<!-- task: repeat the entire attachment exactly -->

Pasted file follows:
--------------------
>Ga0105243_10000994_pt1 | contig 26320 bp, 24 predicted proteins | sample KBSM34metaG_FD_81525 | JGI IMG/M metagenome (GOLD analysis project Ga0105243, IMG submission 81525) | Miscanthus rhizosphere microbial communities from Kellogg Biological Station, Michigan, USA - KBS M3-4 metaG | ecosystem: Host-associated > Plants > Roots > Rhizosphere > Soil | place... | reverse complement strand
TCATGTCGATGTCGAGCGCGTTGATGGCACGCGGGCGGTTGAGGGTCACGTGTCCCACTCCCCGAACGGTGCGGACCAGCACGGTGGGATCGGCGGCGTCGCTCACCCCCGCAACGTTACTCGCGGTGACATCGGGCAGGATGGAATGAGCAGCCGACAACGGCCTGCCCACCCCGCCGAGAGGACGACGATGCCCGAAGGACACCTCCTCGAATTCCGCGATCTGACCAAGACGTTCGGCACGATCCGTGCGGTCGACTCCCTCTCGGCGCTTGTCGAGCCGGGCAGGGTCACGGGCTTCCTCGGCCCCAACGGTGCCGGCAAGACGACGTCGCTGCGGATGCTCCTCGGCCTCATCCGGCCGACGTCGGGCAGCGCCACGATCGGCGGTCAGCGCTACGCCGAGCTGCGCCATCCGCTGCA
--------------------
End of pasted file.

>Ga0105243_10000994_pt1 | contig 26320 bp, 24 predicted proteins | sample KBSM34metaG_FD_81525 | JGI IMG/M metagenome (GOLD analysis project Ga0105243, IMG submission 81525) | Miscanthus rhizosphere microbial communities from Kellogg Biological Station, Michigan, USA - KBS M3-4 metaG | ecosystem: Host-associated > Plants > Roots > Rhizosphere > Soil | place... | reverse complement strand
TCATGTCGATGTCGAGCGCGTTGATGGCACGCGGGCGGTTGAGGGTCACGTGTCCCACTCCCCGAACGGTGCGGACCAGCACGGTGGGATCGGCGGCGTCGCTCACCCCCGCAACGTTACTCGCGGTGACATCGGGCAGGATGGAATGAGCAGCCGACAACGGCCTGCCCACCCCGCCGAGAGGACGACGATGCCCGAAGGACACCTCCTCGAATTCCGCGATCTGACCAAGACGTTCGGCACGATCCGTGCGGTCGACTCCCTCTCGGCGCTTGTCGAGCCGGGCAGGGTCACGGGCTTCCTCGGCCCCAACGGTGCCGGCAAGACGACGTCGCTGCGGATGCTCCTCGGCCTCATCCGGCCGACGTCGGGCAGCGCCACGATCGGCGGTCAGCGCTACGCCGAGCTGCGCCATCCGCTGCA